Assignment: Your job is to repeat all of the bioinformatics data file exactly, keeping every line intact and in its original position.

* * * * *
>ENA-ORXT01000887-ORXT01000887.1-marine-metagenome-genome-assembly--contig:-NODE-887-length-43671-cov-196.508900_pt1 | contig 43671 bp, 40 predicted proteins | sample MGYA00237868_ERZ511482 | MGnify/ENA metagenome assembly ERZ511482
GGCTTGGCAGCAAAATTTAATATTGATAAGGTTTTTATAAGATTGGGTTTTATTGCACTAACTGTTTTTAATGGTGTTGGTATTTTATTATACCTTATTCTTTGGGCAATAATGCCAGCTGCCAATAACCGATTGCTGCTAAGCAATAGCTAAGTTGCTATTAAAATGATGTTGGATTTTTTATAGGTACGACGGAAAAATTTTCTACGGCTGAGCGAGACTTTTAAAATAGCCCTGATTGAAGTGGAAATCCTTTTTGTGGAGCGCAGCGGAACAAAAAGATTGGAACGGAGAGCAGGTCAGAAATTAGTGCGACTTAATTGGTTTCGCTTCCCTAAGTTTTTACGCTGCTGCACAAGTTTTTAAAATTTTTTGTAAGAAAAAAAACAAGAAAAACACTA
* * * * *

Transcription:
>ENA-ORXT01000887-ORXT01000887.1-marine-metagenome-genome-assembly--contig:-NODE-887-length-43671-cov-196.508900_pt1 | contig 43671 bp, 40 predicted proteins | sample MGYA00237868_ERZ511482 | MGnify/ENA metagenome assembly ERZ511482
GGCTTGGCAGCAAAATTTAATATTGATAAGGTTTTTATAAGATTGGGTTTTATTGCACTAACTGTTTTTAATGGTGTTGGTATTTTATTATACCTTATTCTTTGGGCAATAATGCCAGCTGCCAATAACCGATTGCTGCTAAGCAATAGCTAAGTTGCTATTAAAATGATGTTGGATTTTTTATAGGTACGACGGAAAAATTTTCTACGGCTGAGCGAGACTTTTAAAATAGCCCTGATTGAAGTGGAAATCCTTTTTGTGGAGCGCAGCGGAACAAAAAGATTGGAACGGAGAGCAGGTCAGAAATTAGTGCGACTTAATTGGTTTCGCTTCCCTAAGTTTTTACGCTGCTGCACAAGTTTTTAAAATTTTTTGTAAGAAAAAAAACAAGAAAAACACTA